“Turkey is now divided into three countries: the area where Turkish law applies, the Kurdish areas under official or de facto military rule; and a strip running across the entire length of the country where BP is the effective government,” Nick Hildyard of Cornerstone told The Guardian in 2002, speaking to Turkey specifically but which can be applied to all countries which cross paths with the BTC due to the dictates of the Host Government Agreement.

Getting rich quick has also turned out to be more rhetoric than reality for citizens whose property sits along BTC’s path.

“One landowner in northeast Turkey reports that he was paid the price of 7 pieces of chewing gum per square metre of his land. In some cases, no compensation has been paid at all,” PLATFORM wrote.

Activists working on behalf of human rights for Kurds explained BTC’s impacts in stark terms, with the Kurdish Human Rights Project (KHPR) filing cases in the European Court of Human Rights on behalf of 38 affected villagers along the route.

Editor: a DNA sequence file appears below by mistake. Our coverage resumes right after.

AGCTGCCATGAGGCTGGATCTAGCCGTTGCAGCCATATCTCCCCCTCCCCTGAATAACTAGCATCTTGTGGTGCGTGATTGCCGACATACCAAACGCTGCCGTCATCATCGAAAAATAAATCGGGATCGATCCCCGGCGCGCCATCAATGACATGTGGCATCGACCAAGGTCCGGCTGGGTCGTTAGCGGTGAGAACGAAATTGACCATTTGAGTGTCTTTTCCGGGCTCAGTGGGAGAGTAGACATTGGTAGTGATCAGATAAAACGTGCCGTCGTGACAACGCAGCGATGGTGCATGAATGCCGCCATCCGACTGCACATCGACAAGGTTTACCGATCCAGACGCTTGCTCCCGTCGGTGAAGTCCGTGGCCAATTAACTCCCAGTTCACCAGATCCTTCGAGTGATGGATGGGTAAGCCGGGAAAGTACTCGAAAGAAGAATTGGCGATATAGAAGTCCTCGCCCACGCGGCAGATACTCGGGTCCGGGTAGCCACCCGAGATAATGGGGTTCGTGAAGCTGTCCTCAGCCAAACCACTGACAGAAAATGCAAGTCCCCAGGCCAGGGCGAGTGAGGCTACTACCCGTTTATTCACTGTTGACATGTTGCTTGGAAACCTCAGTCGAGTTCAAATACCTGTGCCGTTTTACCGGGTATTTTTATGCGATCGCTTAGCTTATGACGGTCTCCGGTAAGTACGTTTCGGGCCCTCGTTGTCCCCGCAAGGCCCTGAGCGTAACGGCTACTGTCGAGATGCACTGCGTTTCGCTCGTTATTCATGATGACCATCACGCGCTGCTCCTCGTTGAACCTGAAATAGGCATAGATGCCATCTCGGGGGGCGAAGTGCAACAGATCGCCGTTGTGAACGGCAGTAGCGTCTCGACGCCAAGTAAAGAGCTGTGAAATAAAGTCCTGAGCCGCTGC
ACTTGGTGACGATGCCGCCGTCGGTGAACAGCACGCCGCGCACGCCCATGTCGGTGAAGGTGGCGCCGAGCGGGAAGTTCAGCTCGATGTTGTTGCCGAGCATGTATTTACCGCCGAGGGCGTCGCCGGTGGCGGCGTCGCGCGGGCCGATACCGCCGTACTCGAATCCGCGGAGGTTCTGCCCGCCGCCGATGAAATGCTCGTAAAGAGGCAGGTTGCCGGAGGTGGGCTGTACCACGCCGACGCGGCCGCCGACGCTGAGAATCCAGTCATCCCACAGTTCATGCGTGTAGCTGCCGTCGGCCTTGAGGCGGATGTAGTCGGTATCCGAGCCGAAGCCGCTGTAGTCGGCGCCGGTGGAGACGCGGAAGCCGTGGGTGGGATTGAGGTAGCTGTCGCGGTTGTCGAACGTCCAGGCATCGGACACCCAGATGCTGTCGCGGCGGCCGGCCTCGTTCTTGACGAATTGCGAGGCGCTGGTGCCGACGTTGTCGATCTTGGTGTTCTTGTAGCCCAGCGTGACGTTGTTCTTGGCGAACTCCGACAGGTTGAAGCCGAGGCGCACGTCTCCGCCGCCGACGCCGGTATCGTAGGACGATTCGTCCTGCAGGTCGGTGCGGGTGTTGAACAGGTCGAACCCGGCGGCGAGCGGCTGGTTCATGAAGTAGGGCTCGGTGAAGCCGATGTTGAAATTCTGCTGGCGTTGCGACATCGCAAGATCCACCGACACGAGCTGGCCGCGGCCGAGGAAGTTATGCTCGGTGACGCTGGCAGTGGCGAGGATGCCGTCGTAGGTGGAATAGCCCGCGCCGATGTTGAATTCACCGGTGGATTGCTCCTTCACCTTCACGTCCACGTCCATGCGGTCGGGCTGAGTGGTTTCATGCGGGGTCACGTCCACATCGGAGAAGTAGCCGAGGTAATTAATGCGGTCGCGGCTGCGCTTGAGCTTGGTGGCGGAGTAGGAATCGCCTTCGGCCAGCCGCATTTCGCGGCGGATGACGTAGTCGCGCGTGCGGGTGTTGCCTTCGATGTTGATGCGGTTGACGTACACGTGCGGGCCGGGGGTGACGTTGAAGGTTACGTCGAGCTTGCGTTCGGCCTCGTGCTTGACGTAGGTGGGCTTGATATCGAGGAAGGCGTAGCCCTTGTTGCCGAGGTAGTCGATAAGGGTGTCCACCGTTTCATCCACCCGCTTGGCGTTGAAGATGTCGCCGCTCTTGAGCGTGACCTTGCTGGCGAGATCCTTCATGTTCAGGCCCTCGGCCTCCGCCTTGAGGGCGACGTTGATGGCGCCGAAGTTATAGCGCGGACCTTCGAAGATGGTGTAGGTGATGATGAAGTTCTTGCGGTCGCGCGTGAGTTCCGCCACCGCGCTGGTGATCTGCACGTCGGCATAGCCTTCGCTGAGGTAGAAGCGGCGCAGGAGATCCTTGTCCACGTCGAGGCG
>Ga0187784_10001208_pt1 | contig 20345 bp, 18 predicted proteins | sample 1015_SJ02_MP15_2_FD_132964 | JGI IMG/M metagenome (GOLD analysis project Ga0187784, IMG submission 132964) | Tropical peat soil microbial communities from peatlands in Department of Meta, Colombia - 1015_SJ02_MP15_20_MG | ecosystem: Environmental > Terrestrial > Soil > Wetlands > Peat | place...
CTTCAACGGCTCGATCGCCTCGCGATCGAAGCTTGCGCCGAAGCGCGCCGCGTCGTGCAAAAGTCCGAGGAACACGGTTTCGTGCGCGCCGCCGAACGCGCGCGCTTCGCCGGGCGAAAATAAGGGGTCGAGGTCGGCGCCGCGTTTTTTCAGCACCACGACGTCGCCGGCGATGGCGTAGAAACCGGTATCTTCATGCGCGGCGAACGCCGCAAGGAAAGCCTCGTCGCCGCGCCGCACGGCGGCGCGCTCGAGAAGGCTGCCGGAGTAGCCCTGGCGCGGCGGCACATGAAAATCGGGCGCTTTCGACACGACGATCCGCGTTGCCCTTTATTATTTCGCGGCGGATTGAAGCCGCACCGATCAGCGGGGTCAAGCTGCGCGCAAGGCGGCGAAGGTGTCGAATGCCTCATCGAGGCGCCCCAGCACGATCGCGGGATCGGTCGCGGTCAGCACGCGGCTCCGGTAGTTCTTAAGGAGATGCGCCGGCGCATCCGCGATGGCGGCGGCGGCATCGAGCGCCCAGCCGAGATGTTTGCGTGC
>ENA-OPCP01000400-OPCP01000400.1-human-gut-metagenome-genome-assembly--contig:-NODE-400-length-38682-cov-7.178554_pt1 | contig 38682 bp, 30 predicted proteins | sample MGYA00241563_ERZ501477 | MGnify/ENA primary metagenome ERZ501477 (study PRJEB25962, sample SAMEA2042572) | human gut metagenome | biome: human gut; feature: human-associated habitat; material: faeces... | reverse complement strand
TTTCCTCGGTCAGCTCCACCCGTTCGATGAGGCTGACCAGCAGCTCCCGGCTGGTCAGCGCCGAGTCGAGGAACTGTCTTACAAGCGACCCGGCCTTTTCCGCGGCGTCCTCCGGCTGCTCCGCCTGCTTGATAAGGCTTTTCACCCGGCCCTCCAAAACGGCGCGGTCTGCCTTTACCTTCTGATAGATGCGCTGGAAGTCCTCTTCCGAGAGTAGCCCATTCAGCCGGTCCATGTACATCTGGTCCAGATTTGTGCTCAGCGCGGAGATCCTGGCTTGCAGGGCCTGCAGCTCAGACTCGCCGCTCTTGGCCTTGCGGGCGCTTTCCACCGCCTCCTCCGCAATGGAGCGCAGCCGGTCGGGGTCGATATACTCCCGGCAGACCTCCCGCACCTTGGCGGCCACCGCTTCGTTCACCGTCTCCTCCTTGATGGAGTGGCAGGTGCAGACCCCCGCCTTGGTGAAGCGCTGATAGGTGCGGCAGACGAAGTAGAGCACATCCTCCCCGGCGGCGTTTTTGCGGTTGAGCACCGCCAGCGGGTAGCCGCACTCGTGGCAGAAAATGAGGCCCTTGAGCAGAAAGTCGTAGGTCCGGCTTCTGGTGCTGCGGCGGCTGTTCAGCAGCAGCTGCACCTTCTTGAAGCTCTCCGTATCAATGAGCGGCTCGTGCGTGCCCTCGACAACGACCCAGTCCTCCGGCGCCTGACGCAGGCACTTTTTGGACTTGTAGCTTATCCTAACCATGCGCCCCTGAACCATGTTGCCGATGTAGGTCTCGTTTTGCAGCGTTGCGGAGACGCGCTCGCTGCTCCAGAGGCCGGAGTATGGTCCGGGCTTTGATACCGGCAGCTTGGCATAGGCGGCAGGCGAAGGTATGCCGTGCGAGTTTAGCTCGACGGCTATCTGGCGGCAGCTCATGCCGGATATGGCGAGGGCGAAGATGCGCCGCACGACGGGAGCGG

KHPR “alleg[ed] multiple violations of the European Convention on Human Rights including the illegal use of land without payment of compensation or expropriation, underpayment for land, intimidation, lack of public consultation, involuntary resettlement and damage to land and property,” CorpWatch wrote.

The most shocking example of the BTC’s human rights impact is explained in investigative journalist Jeremy Scahill’s book “Blackwater: The Rise of the World’s Most Powerful Mercenary Army.” He explains that the U.S. military contracted out the infamous Blackwater USA to guard Azerbaijan’s portion of the BTC Pipeline and the area surrounding it.